Nominated in Rock/Pop
BIG HEAD TODD AND THE MONSTERS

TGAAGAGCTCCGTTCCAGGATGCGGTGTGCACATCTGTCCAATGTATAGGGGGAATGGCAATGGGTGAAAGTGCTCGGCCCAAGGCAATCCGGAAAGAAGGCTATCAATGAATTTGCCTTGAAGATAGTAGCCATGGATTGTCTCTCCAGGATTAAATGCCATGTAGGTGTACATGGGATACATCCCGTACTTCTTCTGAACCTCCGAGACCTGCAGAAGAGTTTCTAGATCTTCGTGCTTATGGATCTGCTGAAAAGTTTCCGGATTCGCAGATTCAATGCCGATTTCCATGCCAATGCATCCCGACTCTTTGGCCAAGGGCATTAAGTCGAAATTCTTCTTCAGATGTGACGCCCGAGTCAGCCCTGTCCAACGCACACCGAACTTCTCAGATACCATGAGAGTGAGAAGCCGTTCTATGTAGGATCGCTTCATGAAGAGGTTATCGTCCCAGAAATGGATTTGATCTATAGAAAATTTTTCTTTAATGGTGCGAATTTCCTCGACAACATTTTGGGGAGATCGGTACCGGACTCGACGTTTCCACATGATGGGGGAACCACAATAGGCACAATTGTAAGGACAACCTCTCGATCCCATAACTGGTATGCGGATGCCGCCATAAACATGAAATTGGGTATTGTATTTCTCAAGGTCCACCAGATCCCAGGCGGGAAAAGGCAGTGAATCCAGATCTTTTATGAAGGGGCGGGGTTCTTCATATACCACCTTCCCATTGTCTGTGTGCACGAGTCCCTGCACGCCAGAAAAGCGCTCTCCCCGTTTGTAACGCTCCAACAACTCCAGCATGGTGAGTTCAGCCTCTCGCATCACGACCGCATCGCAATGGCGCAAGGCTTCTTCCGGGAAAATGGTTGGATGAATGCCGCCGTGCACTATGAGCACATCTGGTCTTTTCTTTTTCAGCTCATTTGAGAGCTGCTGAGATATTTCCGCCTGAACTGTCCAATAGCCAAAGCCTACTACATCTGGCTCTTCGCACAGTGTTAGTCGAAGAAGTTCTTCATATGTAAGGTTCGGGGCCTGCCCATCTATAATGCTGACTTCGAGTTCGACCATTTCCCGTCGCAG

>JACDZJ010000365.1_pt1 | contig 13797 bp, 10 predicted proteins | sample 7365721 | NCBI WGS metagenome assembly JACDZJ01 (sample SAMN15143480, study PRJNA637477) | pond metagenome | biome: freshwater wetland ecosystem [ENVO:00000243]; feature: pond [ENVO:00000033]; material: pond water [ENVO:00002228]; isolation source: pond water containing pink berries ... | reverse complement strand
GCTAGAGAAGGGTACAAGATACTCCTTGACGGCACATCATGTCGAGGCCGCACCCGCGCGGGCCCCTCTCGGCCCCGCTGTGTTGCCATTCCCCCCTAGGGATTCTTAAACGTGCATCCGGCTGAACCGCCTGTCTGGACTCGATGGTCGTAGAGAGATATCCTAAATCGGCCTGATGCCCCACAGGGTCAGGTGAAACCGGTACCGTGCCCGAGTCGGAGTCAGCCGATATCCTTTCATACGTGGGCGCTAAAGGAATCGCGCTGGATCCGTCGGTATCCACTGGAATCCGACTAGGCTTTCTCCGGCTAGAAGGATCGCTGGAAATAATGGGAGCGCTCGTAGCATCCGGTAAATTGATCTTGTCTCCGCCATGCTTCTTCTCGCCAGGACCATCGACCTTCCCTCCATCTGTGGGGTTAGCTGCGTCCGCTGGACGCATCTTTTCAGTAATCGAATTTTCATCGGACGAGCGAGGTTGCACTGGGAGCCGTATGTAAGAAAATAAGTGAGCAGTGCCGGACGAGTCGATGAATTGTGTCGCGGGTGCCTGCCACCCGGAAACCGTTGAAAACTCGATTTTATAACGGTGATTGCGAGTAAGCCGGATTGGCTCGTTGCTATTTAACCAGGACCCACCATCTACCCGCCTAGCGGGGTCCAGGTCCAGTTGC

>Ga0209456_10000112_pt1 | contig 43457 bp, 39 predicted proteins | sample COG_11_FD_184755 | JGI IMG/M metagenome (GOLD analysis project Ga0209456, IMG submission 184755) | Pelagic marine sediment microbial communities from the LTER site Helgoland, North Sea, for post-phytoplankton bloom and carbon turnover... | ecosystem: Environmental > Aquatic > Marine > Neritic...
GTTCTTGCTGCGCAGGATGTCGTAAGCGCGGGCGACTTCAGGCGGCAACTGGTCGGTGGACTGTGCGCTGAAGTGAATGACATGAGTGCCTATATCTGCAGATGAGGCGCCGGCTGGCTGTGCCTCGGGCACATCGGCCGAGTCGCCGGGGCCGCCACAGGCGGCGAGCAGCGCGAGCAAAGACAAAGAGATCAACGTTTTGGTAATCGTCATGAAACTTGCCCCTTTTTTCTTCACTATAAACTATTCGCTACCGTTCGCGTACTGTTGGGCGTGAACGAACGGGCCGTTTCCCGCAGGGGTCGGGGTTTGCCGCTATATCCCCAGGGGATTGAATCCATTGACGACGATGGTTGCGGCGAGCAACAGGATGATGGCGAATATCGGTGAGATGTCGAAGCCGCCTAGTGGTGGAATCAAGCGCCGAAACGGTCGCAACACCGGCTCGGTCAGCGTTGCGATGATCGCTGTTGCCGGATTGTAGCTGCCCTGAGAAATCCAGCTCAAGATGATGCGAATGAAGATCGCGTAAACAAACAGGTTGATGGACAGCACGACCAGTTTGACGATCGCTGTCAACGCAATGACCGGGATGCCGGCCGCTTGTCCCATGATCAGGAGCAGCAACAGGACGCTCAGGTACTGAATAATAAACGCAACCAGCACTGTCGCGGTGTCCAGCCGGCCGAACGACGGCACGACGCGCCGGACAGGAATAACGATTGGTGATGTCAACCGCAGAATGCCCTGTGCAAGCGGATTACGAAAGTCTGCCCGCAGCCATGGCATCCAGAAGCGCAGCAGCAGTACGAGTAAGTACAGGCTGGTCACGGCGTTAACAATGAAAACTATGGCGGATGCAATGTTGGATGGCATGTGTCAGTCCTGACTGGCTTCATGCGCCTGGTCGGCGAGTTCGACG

"We've been traveling," says drummer Brian Nevin, the musical backbone of Big Head Todd and the Monsters, from somewhere north of America's midsection. "We recorded our latest album [Beautiful World, produced by (Talking) Heads' Jerry Harrison and issued by Revolution Records] last summer, and then we went out and played in the fall and for most of this year. And we're not done yet. We're going to be out all of September, the back half of October and all of November. It's all about traveling for us." That's no understatement. The Monsters now have three major-label discs under their belts--Sister Sweetly and Strategem are the others--and all of them have sold briskly. But, as Nevin points out, "We've never gotten too much major media attention. So we have to take it to the people, which is what we've always done. We come from the live performance end of things, and we have that blue-collar work ethic. That's our mindset, and I wouldn't know any other way. And people seem to be really receptive to bands that can play. There's a lot of the business that is contrived, but they know you're for real when they see you up there doing it." He contends that he and his longtime bandmates, guitarist/vocalist Todd Park Mohr and bassist Rob Squires, have received a renewed burst of energy from the latest additions to the Monsters lineup: Corey Mauser, the former keyboardist for the Ugly Americans, and vocalist Hazel Miller, herself a Westword Music Award Showcase nominee. As Nevin puts it, "We all feel uplifted. We had been a three-piece for ten years, and I still love that format. But we all felt that it was a natural progression to bring in keyboards; it gave Todd a break, because he didn't have to carry lead and rhythm at the same time. And Hazel's given us another dimension, too. So we feel that it's the beginning of a new era for us in terms of what we can do musically." At present, the Monsters hope that a new single, "Please Don't Tell Her," will receive the airplay they feel it deserves (it's making some progress at stations with an adult-contemporary format). But even if it fails to break, Nevin isn't concerned. "We can still play--and that's what we love. We've had such a wonderful opportunity with this band. It's been so nice and fulfilling for us--and we'll continue doing it as long as it feels that way."